While there’s a clear change in how participants feel, they usually don’t lose mental clarity. They can talk normally and think clearly, their vision isn’t impaired, and they can reason. Phenibut use does not typically lead to the mobility or balance issues that alcohol can cause


The phenibut high can start anywhere from the first 30 minutes after ingestion and it may build for a few hours.

The half-life is how long it takes for half of a phenibut dose to be eliminated from the body. It’s about five hours [7], so that means if a person takes 500 mg, five hours later there will still be about 250 mg in that person’s bloodstream.

The “high” experience seems to last around three or four hours, and the after-effects of phenibut may last up to 24 hours after that.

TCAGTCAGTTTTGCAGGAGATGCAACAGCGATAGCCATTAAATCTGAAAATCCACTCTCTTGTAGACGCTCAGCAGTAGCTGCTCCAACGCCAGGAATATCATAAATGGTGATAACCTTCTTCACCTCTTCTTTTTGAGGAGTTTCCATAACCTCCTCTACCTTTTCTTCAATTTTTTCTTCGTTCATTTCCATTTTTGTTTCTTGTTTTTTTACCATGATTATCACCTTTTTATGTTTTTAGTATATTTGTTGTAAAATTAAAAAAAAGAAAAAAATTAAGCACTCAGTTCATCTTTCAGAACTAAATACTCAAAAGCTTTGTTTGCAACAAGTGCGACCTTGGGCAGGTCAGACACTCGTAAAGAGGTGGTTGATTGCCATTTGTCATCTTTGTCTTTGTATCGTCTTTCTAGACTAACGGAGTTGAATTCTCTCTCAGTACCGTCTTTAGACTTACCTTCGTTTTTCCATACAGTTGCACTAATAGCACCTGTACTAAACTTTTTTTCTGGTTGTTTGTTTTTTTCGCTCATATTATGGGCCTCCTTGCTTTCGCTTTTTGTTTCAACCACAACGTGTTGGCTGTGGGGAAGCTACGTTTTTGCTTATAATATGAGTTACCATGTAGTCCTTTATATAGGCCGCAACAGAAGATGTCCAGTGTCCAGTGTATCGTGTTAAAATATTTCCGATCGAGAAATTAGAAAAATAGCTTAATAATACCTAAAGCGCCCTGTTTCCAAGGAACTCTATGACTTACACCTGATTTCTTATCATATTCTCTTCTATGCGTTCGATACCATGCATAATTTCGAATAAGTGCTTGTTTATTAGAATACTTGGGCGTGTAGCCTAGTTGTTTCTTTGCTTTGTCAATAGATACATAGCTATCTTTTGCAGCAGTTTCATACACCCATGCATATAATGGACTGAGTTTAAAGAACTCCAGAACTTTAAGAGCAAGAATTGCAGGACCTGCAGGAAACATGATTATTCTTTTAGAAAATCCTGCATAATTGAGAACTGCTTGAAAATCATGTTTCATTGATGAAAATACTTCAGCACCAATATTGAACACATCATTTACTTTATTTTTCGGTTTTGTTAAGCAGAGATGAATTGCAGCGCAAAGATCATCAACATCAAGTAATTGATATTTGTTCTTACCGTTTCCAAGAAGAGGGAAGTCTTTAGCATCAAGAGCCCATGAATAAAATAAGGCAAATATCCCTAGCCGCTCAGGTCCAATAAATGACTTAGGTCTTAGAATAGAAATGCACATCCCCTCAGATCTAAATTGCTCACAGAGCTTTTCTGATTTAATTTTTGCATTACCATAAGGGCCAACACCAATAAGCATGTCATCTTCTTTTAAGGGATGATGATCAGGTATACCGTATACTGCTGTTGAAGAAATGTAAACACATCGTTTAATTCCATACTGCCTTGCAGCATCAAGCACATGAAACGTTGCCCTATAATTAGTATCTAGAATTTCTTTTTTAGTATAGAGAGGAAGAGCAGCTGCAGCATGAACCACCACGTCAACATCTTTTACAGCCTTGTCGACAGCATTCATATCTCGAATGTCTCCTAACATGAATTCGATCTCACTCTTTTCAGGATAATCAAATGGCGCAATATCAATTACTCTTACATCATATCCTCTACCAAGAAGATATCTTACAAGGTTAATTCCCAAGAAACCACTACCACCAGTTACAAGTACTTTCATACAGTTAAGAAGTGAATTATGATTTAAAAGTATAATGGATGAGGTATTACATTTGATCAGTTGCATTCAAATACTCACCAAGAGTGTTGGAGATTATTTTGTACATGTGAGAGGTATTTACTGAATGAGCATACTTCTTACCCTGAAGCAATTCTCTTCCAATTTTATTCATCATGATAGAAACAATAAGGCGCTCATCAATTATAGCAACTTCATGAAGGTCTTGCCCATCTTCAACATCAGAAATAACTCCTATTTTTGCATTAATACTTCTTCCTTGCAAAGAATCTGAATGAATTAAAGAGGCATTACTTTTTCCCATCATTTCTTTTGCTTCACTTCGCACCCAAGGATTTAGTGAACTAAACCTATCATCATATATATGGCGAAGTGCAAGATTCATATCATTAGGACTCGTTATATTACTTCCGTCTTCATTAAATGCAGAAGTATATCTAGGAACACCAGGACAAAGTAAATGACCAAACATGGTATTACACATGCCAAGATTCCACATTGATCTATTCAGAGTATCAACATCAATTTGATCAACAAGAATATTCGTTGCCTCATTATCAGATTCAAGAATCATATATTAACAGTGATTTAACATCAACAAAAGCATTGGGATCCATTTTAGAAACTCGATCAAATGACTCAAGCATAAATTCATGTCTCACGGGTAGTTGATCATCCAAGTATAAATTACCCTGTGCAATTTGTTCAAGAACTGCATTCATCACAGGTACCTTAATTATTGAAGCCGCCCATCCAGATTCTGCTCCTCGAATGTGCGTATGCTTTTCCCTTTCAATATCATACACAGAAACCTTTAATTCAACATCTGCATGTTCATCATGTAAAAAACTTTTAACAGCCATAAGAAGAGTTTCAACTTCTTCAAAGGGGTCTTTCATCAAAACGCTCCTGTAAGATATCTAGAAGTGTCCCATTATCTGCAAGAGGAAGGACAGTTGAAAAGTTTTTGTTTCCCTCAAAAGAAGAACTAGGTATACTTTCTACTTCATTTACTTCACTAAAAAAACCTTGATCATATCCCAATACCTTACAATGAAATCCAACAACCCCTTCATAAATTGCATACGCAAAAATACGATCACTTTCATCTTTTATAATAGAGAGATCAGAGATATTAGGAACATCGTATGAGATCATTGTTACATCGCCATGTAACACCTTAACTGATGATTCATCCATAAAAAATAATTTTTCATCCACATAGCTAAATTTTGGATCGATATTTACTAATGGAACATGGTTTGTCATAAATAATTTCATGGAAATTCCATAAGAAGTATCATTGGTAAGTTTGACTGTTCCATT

Is there a phenibut hangover?

Some test subjects may experience hangover-like effects. People with anxiety may notice a return of their anxiety. Others have reported feeling a bit of a headache or a foggy brain.

After the effects of phenibut have worn off, subjects may feel some negative emotions start to come back. You may support your test subjects by guiding them not to cope with those emotions by taking more phenibut. If they do, they could be increasing the risk of developing a dependence.

How Much Phenibut To Get High?

What dosage of phenibut can create the effects that one might describe as a “phenibut high?”

The effects of a given phenibut dosage will, of course, depend on the particular chemistry of the test subject. We’ve created a phenibut dosage guide that provides more detail on this, but the following is a dosage level that is lower than that used in phenibut research [6]:

  • 250mg to 500mg — a starting dose that participants may feel, but may not give a “high.”
  • 500mg to 750mg — a dose that may be enough for a participant to feel a “high.

Phenibut Tolerance

Tolerance to phenibut can be built up fairly quickly. Tolerance is where the body gets used to the effects of phenibut, so what might cause a person to get high one day might not have much of an effect the next.